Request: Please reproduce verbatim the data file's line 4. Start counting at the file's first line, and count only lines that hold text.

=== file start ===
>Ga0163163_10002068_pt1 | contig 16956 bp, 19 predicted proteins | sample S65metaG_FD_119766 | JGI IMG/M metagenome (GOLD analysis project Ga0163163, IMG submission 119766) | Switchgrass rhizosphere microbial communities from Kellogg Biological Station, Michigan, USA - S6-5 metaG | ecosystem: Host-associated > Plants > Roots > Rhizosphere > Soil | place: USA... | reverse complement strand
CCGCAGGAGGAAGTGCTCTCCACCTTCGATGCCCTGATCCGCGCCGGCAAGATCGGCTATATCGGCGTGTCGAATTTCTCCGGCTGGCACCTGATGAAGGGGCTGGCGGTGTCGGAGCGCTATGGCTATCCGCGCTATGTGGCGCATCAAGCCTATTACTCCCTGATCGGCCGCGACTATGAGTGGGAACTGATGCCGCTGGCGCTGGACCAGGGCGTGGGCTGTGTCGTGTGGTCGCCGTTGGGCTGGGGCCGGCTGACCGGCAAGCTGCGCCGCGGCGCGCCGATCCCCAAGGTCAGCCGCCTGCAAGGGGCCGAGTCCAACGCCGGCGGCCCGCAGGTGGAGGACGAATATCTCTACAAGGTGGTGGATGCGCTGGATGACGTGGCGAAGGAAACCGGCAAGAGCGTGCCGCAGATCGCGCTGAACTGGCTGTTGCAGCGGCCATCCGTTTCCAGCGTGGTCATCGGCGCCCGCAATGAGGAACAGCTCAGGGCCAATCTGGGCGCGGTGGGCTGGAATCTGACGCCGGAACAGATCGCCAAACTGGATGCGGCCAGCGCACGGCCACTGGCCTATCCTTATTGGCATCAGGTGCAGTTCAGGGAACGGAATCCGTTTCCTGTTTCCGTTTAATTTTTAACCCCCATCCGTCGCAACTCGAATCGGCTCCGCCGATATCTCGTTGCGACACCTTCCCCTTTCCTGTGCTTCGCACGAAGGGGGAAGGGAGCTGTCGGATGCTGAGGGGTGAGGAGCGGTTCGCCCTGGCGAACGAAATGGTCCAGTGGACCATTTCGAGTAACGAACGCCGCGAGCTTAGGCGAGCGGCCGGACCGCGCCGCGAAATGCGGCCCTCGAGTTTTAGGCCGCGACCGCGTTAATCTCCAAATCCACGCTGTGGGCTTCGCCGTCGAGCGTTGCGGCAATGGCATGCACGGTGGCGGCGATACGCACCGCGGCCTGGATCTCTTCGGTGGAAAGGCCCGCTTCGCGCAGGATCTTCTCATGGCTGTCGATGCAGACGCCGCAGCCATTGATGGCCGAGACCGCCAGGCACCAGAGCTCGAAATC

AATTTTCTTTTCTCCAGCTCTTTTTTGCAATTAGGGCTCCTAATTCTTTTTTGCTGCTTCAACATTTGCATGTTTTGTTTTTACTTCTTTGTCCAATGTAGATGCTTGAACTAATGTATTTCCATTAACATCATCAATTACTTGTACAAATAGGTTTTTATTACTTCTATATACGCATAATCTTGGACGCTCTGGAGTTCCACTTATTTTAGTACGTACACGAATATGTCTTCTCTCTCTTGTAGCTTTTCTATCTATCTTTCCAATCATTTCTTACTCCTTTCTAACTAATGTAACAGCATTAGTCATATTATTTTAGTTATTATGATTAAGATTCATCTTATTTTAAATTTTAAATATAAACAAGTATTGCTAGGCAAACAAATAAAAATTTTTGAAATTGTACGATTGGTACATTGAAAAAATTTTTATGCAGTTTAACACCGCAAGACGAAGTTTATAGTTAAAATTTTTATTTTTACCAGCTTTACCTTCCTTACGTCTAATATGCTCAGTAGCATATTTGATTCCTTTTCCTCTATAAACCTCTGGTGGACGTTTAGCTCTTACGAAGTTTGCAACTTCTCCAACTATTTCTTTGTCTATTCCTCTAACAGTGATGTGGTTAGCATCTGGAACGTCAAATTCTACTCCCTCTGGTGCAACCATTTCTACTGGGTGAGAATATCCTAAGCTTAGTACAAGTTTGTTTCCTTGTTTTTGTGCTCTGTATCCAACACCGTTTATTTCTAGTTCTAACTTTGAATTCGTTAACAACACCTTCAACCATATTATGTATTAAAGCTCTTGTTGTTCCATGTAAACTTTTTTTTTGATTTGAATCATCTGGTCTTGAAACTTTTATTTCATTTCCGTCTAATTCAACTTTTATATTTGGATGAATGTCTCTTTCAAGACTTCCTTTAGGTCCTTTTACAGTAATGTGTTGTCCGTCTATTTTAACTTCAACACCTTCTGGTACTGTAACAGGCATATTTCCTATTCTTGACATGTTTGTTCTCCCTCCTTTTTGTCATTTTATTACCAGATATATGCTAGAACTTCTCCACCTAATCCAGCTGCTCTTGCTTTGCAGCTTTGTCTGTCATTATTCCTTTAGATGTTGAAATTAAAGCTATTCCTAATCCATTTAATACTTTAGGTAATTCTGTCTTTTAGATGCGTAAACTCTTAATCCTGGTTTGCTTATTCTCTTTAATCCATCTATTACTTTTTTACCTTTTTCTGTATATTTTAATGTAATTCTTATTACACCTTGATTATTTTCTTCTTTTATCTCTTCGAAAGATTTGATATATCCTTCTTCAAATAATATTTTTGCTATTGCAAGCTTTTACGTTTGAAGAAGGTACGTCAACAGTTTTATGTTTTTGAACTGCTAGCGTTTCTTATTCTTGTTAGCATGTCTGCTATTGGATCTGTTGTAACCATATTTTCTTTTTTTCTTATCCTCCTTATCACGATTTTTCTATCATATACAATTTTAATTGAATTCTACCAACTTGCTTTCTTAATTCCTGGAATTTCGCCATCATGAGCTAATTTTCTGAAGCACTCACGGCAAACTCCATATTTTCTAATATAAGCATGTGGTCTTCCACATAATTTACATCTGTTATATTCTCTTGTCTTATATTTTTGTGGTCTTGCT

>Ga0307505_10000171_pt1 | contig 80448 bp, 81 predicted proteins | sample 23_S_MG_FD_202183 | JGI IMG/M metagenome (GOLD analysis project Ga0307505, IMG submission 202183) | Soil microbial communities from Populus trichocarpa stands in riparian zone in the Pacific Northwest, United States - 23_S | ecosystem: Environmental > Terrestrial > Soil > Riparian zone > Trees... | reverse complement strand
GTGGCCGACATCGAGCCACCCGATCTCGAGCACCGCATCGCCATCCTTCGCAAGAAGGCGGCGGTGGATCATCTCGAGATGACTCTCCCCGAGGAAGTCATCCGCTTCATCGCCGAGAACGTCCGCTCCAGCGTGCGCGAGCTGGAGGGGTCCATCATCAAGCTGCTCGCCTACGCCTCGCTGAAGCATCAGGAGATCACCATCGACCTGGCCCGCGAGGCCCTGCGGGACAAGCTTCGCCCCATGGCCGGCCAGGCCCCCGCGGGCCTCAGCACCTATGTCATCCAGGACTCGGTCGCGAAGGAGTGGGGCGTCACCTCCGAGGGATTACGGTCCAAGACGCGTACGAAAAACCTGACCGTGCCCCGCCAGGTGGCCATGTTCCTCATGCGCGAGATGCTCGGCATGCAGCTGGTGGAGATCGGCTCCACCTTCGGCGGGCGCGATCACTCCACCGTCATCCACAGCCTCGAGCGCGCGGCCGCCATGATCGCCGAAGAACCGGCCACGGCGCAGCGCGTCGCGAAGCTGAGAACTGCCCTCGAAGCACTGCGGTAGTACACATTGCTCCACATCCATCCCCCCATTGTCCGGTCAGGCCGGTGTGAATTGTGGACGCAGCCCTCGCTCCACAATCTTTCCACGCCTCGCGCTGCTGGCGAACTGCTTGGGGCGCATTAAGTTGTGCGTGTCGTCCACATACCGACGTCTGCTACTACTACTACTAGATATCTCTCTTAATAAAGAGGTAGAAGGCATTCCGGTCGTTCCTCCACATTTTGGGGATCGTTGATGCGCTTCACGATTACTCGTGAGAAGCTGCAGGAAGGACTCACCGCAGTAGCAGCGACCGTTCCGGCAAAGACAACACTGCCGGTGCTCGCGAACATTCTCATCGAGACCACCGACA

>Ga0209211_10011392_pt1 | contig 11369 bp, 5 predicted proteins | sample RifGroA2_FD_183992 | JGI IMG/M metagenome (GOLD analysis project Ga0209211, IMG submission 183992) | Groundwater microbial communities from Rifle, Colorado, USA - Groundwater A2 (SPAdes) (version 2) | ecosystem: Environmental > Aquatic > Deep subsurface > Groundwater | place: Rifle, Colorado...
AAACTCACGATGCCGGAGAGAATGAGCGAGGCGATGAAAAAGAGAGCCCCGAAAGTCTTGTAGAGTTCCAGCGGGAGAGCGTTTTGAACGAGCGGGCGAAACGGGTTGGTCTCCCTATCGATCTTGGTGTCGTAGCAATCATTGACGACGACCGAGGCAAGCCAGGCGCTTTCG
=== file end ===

>Ga0307505_10000171_pt1 | contig 80448 bp, 81 predicted proteins | sample 23_S_MG_FD_202183 | JGI IMG/M metagenome (GOLD analysis project Ga0307505, IMG submission 202183) | Soil microbial communities from Populus trichocarpa stands in riparian zone in the Pacific Northwest, United States - 23_S | ecosystem: Environmental > Terrestrial > Soil > Riparian zone > Trees... | reverse complement strand